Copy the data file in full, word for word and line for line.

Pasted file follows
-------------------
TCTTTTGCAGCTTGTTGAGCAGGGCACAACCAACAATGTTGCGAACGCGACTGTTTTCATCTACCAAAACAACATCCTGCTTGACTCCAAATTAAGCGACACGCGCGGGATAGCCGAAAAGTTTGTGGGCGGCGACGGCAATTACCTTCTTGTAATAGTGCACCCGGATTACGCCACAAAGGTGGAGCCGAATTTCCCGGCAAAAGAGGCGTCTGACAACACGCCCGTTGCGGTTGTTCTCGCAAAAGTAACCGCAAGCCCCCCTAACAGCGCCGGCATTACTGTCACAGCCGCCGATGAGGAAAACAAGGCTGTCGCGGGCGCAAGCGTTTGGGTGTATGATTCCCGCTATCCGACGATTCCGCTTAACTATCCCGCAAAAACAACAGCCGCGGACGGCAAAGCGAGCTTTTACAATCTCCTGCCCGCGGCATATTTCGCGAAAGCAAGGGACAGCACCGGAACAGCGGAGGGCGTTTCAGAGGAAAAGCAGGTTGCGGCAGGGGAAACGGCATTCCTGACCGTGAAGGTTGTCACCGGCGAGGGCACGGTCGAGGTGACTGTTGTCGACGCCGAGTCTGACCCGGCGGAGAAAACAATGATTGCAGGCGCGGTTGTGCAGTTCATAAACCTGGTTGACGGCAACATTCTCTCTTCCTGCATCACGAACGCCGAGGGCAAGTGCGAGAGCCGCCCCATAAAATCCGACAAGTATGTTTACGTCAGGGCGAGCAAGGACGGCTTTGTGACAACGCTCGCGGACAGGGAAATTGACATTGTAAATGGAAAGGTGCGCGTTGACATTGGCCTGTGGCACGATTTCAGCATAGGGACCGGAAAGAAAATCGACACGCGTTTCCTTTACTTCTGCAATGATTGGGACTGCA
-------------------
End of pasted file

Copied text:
TCTTTTGCAGCTTGTTGAGCAGGGCACAACCAACAATGTTGCGAACGCGACTGTTTTCATCTACCAAAACAACATCCTGCTTGACTCCAAATTAAGCGACACGCGCGGGATAGCCGAAAAGTTTGTGGGCGGCGACGGCAATTACCTTCTTGTAATAGTGCACCCGGATTACGCCACAAAGGTGGAGCCGAATTTCCCGGCAAAAGAGGCGTCTGACAACACGCCCGTTGCGGTTGTTCTCGCAAAAGTAACCGCAAGCCCCCCTAACAGCGCCGGCATTACTGTCACAGCCGCCGATGAGGAAAACAAGGCTGTCGCGGGCGCAAGCGTTTGGGTGTATGATTCCCGCTATCCGACGATTCCGCTTAACTATCCCGCAAAAACAACAGCCGCGGACGGCAAAGCGAGCTTTTACAATCTCCTGCCCGCGGCATATTTCGCGAAAGCAAGGGACAGCACCGGAACAGCGGAGGGCGTTTCAGAGGAAAAGCAGGTTGCGGCAGGGGAAACGGCATTCCTGACCGTGAAGGTTGTCACCGGCGAGGGCACGGTCGAGGTGACTGTTGTCGACGCCGAGTCTGACCCGGCGGAGAAAACAATGATTGCAGGCGCGGTTGTGCAGTTCATAAACCTGGTTGACGGCAACATTCTCTCTTCCTGCATCACGAACGCCGAGGGCAAGTGCGAGAGCCGCCCCATAAAATCCGACAAGTATGTTTACGTCAGGGCGAGCAAGGACGGCTTTGTGACAACGCTCGCGGACAGGGAAATTGACATTGTAAATGGAAAGGTGCGCGTTGACATTGGCCTGTGGCACGATTTCAGCATAGGGACCGGAAAGAAAATCGACACGCGTTTCCTTTACTTCTGCAATGATTGGGACTGCA